First, I need to recall that M80 produces just over 410 J at that range (.195 G7 BC, 2,750 ft/s muzzle velocity, Army Metro atmospheric conditions). You can see this for yourself if you head over to JBM's ballistic calculator and plug in the appropriate values. My GPC must meet or exceed this value. To really get the lightest weight possible, I'm going to need a very good form factor for my bullet- since this is all about retained energy at range. The best form factor I know of for a service projectile is .889 i7, and belongs (paradoxically) to the first spitzer rifle bullet to see service, the French Balle D, an all-brass 12.8 gram boattail projectile with a fairly unique design. If I scale that bullet down to .264" caliber, it weighs just under 7.2 grams.
Since the Army has spent a bunch of time, money, and effort refining their M855A1 EPR design, it seems unlikely that any new caliber would have a substantially different projectile design. Fortunately, I only need to make moderate changes to the Balle D to accommodate this. The scaled-down projectile will be slightly longer - proportionally - than the original at 33.5mm in length, as well as slightly lighter at 7.0 grams. Now, I can find my ballistic coefficient, which works out to a very impressive .249 G7. Running that through JBM a few times tells me I need a muzzle velocity of 2,800 ft/s to meet M80's energy at a kilometer:
These are some very impressive ballistics! Now, let's see how much this performer would weigh. To shave as much weight as possible from the design, I am going to use M855A1's peak pressure of 62,000 PSI, as well as the same case taper and shoulder angle of 5.56. Many have argued that 62,000 PSI is too much pressure for a rifle cartridge, and that 5.56's case taper and shoulder angle are a detriment to its reliability in automatic weapons, which is part of the reason why my last estimate was so heavy. This time around, I'm pulling out all the stops; no expense will be spared making this GPC as light as I can. In my opinion, the .5 degrees case taper and 23 degree shoulder of the 5.56mm are adequate, and the 62,000 PSI peak pressure is made safe by more thermally stable propellants. I will move on.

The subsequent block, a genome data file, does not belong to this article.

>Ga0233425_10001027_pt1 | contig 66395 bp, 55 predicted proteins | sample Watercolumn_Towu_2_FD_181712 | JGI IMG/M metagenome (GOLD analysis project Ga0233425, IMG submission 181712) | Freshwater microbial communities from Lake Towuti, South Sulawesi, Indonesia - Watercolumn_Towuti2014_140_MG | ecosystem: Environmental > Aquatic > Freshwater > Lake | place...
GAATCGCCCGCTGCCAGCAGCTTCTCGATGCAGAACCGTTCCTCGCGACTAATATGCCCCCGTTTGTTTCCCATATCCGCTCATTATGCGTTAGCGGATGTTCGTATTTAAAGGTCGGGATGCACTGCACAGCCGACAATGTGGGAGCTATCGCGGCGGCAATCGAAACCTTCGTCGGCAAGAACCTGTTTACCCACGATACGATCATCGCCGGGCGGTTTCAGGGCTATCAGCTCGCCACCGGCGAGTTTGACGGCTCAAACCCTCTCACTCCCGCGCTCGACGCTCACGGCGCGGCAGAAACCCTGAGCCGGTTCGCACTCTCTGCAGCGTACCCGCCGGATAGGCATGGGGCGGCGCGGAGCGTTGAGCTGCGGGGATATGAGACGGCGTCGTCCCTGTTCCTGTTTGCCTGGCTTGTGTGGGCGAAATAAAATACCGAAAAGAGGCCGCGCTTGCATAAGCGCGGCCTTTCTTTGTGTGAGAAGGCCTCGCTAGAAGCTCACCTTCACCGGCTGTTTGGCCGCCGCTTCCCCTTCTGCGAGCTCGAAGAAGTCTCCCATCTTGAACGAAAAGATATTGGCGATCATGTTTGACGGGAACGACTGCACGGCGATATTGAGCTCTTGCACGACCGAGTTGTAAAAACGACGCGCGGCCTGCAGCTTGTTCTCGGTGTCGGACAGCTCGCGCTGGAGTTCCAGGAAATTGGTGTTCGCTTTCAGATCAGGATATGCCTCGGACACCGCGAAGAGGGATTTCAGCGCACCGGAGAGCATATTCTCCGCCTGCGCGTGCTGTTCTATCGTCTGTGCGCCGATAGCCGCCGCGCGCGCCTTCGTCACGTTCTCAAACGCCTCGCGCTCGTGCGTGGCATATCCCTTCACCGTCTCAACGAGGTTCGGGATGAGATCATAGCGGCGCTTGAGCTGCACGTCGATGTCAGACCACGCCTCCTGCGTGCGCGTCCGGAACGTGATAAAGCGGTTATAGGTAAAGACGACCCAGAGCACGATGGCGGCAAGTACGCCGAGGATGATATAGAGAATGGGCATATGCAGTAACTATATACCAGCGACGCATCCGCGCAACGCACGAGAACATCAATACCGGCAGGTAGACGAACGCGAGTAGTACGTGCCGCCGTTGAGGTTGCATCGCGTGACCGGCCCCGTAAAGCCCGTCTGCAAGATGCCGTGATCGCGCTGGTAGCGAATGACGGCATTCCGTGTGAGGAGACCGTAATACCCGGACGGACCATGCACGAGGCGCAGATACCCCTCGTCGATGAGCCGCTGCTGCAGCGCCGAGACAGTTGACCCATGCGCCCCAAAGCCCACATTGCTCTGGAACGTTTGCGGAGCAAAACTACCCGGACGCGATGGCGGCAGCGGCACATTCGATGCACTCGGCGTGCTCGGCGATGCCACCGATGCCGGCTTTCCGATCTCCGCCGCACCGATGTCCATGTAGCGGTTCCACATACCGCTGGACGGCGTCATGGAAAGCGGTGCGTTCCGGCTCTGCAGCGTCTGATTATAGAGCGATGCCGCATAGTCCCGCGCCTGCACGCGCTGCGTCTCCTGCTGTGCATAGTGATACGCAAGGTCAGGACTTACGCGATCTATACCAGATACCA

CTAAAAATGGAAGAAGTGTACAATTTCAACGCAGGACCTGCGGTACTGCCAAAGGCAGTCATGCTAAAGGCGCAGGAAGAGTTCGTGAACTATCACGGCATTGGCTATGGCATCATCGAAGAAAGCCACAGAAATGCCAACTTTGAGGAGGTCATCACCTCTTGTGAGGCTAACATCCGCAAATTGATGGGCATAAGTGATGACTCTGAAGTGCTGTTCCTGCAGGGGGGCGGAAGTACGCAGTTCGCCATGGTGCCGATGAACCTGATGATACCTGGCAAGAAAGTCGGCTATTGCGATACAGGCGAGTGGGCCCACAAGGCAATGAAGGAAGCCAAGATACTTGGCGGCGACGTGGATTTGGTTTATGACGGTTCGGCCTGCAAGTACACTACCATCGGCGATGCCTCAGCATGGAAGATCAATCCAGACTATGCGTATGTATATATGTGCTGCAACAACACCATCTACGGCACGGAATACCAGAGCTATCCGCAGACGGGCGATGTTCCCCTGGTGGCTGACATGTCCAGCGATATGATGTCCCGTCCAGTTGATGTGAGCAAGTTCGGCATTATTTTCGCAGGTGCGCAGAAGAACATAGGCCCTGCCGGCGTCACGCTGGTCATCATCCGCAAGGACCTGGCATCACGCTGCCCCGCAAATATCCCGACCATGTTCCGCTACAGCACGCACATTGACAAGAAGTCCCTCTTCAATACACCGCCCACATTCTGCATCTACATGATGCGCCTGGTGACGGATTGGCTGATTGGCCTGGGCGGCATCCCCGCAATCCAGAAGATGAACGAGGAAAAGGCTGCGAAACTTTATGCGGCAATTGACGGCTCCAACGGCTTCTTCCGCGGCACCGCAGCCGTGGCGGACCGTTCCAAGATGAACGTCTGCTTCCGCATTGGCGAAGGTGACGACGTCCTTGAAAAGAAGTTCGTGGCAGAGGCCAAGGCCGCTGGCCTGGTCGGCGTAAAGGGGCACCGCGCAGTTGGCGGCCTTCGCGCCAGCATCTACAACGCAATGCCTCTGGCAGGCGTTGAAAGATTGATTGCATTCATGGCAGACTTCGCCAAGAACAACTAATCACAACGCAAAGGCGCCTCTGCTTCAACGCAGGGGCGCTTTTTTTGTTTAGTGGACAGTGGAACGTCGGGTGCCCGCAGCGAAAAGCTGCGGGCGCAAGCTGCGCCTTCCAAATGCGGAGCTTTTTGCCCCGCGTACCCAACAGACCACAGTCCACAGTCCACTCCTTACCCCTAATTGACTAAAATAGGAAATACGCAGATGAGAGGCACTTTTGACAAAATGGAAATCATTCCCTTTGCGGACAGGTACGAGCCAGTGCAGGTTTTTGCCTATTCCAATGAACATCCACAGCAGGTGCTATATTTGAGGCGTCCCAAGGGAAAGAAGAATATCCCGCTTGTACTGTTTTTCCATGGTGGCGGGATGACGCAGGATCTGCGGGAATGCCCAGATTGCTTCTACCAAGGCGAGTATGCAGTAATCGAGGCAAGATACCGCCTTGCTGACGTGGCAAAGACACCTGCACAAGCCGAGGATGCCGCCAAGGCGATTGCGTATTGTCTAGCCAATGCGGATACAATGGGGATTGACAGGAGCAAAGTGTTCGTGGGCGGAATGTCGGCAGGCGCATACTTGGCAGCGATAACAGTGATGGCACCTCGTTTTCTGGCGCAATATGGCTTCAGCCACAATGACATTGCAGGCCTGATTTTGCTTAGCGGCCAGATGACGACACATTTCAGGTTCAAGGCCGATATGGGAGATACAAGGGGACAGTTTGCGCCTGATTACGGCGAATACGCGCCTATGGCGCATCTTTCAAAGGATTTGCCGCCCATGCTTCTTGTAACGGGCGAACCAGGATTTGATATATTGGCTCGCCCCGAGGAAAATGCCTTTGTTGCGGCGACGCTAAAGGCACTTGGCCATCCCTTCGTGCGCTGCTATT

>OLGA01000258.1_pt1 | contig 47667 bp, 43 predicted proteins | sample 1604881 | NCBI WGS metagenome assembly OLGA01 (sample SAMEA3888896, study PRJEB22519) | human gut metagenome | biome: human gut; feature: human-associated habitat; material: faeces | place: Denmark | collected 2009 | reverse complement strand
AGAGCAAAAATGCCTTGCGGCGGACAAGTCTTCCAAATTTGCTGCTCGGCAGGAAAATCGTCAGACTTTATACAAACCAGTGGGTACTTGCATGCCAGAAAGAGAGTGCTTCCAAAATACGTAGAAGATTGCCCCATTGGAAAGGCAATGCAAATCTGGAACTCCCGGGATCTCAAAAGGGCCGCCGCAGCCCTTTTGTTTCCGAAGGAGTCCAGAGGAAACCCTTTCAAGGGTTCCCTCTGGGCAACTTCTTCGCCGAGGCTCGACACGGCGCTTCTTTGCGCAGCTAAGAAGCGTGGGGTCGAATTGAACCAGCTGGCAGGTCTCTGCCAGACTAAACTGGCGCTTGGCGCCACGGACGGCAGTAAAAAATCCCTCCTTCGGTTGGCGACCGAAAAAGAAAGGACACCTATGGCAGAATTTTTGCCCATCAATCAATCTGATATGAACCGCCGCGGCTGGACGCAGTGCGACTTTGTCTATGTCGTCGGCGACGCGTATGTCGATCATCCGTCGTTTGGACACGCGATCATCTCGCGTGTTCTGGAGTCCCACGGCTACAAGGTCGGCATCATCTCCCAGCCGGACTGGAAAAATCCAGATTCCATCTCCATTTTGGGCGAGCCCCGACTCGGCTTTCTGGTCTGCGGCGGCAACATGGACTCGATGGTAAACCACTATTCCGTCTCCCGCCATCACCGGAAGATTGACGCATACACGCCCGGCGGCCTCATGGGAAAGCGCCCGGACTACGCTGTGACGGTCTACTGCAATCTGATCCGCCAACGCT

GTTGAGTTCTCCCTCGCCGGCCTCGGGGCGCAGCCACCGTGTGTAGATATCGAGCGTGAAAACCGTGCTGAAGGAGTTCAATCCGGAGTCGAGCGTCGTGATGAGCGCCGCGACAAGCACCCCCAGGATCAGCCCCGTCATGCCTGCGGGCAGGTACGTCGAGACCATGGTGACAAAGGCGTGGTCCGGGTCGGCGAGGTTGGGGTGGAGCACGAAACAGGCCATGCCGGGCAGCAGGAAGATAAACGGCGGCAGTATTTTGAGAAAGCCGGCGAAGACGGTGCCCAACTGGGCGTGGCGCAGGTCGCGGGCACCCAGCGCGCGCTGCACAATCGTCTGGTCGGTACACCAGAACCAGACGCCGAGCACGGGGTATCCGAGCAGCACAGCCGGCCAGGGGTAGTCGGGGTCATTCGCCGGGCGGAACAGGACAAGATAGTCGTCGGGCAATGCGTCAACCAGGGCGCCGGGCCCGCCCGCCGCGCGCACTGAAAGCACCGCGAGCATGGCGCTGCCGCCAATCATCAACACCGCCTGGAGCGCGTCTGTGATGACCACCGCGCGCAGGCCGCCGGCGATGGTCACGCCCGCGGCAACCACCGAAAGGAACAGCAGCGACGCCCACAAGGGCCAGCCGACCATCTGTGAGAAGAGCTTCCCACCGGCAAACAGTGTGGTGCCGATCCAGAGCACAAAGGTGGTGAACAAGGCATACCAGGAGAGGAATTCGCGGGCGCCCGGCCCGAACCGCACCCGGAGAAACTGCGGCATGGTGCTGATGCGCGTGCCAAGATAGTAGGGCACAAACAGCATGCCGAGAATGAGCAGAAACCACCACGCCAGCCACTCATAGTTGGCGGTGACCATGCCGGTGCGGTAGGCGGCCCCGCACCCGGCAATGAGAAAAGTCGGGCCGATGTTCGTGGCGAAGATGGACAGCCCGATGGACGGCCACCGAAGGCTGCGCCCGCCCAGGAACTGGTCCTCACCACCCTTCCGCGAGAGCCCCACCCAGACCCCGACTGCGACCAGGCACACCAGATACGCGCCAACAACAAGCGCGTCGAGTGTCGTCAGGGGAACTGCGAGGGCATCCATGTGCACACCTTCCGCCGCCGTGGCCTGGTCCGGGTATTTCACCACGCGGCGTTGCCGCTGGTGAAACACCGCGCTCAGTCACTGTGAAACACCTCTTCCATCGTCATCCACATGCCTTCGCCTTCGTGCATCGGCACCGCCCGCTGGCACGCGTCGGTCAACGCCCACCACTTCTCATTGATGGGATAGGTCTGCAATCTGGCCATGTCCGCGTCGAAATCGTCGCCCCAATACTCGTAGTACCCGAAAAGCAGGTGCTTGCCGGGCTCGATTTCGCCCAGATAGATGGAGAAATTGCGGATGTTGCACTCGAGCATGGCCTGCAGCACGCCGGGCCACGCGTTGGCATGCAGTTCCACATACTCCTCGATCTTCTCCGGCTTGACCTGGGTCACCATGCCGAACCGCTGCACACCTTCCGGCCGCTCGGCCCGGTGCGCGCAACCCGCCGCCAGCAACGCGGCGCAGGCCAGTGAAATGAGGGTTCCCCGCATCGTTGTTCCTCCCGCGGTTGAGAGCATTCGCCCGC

After doing several run throughs with the Powley computer, I found that about 41 grains case capacity was needed to generate the sort of performance I was looking for from 20" barrels (this, as far as I know, being the length of barrel chosen by Mr. Williams as optimum for his GPC). Using Solidworks, I created a fairly svelte case: based on the .30 Remington case head and only 46.4mm long, it has almost exactly 41 grains case capacity:
Here are the Powley results for my completed cartridge:
Judging by the propellant weights of both the 6.8 SPC and the 6.5 Grendel, though, that 29.1 grain charge weight seems a little light to me. A spit-in-the-wind estimate puts me at 34.7 grains charge, which sounds more reasonable. Now, we can figure out how much the cartridge weighs.
Weight of ammunition (only, not including magazines or links) of infantry squad breakdown by squad role:
Squad Leader: 210 rounds 5.56mm, totaling 2.54 kg
Team Leader: 210 rounds 5.56mm in magazines, 200 rounds linked 5.56mm for M249 totalling 4.96 kg (x2)
Automatic Rifleman: 800 rounds linked 5.56mm, totaling 9.68 kg (x2)
Grenadier: 210 rounds 5.56mm in magazines, 200 rounds linked 5.56mm for M249 totaling 4.96 kg (x2)
Rifleman: 210 rounds 5.56mm in magazines, 200 rounds linked 5.56mm for M249 totaling 4.96 kg (x2)
Weight of ammunition of infantry squad: 51.7 kg (x3)
Weight of ammunition of infantry squad with 16.5 gram GPC: 70.5 (x3)
Weight of ammunition of infantry squad with 20 gram GPC: 85.4 kg (x3)